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Semujanga focuses on the ideology of Hutu power that motivated a powerful circle around President Juvenal Habyarimana to develop and then execute...
Semujanga focuses on the ideology of Hutu power that motivated a powerful circle around President Juvenal Habyarimana to develop and then execute a well-planned conspiracy to exterminate the Tutsi. He traces the roots of hatred back to the early colonial period when European overlords favored the Tutsi. After independence, the bitter memories of colonialism resulted in the stereotyping of Tutsis as "nostalgic for power," and suspicions about "the enemy in our midst" lingered for decades.
As Semujanga shows, by the early 1990s this culture of hatred was being well cultivated by a radio-television network and a newspaper in the national language, which made it clear to the Hutu population that the "the enemy within" must be gotten rid of. At the same time, the headquarters of the Rwandan Armed Forces supplied the local administrations with lists of enemies and appointed persons to be in charge of implementing the extermination plan. All of this was carefully drawn up two years before the genocide took place.
Semujanga questions whether such elaborate preparations could have remained unknown to the international community, yet he notes the many factors that complicated the situation: the presence of UN forces in Kigali, the naive assumption that these troops could protect the people, and the belief that President Habyarimana would never commit political suicide by unleashing a killing spree. No one had foreseen his airplane "accident," which then precipitated the massacres.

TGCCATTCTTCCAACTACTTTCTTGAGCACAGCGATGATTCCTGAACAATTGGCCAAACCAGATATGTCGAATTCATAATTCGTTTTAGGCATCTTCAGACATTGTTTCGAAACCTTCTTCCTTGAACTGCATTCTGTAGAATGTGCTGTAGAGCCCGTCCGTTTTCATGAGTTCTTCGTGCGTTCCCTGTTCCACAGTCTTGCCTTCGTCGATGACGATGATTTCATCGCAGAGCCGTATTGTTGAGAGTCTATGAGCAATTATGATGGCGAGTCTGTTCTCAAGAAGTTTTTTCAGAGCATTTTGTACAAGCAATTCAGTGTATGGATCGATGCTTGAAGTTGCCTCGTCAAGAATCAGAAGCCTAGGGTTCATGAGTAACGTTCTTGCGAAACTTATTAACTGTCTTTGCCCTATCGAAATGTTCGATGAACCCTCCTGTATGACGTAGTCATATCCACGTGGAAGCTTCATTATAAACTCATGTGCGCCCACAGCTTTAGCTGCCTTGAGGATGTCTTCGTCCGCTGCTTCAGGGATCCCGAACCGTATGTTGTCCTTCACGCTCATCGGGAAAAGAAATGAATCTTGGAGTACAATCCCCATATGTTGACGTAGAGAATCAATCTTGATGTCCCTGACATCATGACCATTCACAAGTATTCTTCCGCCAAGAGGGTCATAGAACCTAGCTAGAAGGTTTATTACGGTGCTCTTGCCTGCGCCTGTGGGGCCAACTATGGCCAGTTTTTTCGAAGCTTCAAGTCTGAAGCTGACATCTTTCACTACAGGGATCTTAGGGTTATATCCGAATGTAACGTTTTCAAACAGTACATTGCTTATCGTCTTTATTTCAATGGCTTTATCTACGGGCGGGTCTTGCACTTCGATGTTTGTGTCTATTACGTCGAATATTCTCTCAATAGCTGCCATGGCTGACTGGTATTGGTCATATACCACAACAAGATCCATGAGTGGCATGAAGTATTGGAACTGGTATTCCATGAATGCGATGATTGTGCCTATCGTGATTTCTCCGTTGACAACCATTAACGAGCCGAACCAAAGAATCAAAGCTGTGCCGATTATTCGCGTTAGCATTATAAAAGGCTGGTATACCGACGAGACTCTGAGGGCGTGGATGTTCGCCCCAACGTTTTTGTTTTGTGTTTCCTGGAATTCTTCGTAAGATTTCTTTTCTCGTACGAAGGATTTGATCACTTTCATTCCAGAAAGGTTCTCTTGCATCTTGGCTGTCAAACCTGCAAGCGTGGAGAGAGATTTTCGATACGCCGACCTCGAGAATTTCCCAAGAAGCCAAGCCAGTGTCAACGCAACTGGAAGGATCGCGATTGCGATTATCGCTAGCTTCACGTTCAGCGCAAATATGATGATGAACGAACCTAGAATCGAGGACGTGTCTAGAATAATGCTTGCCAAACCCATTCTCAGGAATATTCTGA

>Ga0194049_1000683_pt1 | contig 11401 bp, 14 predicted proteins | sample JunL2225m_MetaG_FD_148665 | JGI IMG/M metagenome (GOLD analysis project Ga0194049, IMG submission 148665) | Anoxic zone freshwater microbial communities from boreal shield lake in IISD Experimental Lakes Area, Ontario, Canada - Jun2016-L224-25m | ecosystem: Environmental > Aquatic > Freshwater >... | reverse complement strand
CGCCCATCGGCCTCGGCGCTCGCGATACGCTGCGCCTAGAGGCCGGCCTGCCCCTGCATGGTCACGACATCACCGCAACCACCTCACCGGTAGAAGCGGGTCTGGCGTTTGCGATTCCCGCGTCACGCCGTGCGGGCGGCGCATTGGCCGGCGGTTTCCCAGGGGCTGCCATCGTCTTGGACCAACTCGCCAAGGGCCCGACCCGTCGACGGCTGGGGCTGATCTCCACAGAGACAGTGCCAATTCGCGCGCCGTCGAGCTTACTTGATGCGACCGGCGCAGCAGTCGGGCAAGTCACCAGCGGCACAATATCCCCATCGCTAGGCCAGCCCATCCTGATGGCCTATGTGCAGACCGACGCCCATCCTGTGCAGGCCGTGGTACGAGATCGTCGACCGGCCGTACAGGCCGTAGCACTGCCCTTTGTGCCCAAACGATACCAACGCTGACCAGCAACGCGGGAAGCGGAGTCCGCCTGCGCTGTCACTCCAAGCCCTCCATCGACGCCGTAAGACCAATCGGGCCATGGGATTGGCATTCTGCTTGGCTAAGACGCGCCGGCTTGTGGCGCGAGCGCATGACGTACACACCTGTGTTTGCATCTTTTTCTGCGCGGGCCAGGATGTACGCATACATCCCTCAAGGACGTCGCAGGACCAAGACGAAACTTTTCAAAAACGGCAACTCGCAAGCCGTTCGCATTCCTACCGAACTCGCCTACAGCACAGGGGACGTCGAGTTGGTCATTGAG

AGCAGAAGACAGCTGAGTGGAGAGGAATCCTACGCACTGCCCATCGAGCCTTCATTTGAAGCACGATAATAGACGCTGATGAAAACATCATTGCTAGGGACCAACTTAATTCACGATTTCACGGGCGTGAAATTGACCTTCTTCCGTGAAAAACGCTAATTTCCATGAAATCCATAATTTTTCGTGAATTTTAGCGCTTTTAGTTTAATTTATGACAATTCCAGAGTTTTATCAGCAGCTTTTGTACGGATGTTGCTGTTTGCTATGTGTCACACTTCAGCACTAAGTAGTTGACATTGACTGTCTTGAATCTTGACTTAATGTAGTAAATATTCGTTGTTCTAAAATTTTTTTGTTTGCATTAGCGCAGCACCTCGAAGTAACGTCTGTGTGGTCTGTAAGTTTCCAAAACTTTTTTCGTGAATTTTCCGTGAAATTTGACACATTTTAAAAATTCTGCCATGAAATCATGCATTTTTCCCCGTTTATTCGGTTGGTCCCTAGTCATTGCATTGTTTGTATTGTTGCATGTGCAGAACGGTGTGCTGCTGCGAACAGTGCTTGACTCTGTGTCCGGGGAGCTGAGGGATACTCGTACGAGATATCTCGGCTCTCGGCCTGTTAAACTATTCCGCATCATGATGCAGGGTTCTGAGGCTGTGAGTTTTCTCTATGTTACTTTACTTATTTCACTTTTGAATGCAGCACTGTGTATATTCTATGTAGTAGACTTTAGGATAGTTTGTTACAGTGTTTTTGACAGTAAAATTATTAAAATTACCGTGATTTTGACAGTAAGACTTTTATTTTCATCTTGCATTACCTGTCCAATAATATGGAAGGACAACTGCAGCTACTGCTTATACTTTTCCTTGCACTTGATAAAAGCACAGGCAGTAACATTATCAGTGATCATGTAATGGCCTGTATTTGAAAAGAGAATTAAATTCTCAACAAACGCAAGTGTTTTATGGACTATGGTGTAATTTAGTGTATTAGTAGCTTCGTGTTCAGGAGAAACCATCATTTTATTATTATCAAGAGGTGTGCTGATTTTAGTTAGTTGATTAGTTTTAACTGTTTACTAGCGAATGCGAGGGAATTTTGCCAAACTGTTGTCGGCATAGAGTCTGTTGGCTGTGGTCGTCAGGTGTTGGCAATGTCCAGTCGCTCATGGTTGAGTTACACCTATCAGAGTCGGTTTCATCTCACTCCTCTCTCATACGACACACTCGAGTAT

Semujanga's brilliant analysis offers many insights into both the Rwandan tragedy and the mechanisms of ideology, language, and political system that can contribute to genocide anywhere.
|Preface to the English Edition||15|
|1||Defining Genocide and Social Discourse||49|
|1.1||Definition of Genocide||49|
|1.2||Genocide and Social Conflict||57|
|1.3||Discourse Analysis and Genocide||59|
|2||Religious Discourse and the Making of Dualistic Identity||71|
|2.1||From Word to Culture||71|
|2.2||From Bishop Classe to Bishop Perraudin: The Same Mission||78|
|2.3||From the Rwandan Ancestor to the White Father||90|
|3||Other Times, Other Meanings||101|
|3.1||The Sons of Gihanga in Colonial Discourse||101|
|3.2||The Tutsi-Hamite, or the Myth of Ham Upside Down||110|
|3.3||The Hutu-Bantu, or the Myth of Ham Right Side Up||121|
|4||Propagandist Discourse, or the Art of Manipulating Myths||135|
|4.1||The Power of Myths, the Myths of Power||135|
|4.2||The Mortehan Law, or the Enthronement of the Tutsi||138|
|4.3||The About-Face of Alliances, or the Election of the Hutu||146|
|4.4||The Ideology of Resentment and Political Propaganda||150|
|5||From One Genocide to Another||171|
|5.1||From Marginalization to Genocide||171|
|5.2||Hutu Revolution and Tutsi Pogroms (1957-1961)||172|
|5.3||Independence and the Hunt for Tutsi (1963-1964)||184|
|5.4||From Pogrom to "Intellectual Genocide" (1973)||189|
|5.5||Toward the "Final Solution" (1990-1994)||193|
|6||And The Humanitarian Watched a Genocide||211|
|6.1||Humanitarianism: An Ambivalent Discourse||211|
|6.2||The New Missionary||220|
|6.3||The Holy Collusion: Operation Turquoise||223|
|6.4||Humanitarian Discourse: A Polemical Reception||228|
|6.5||Humanitarianism and Genocide Denial||232|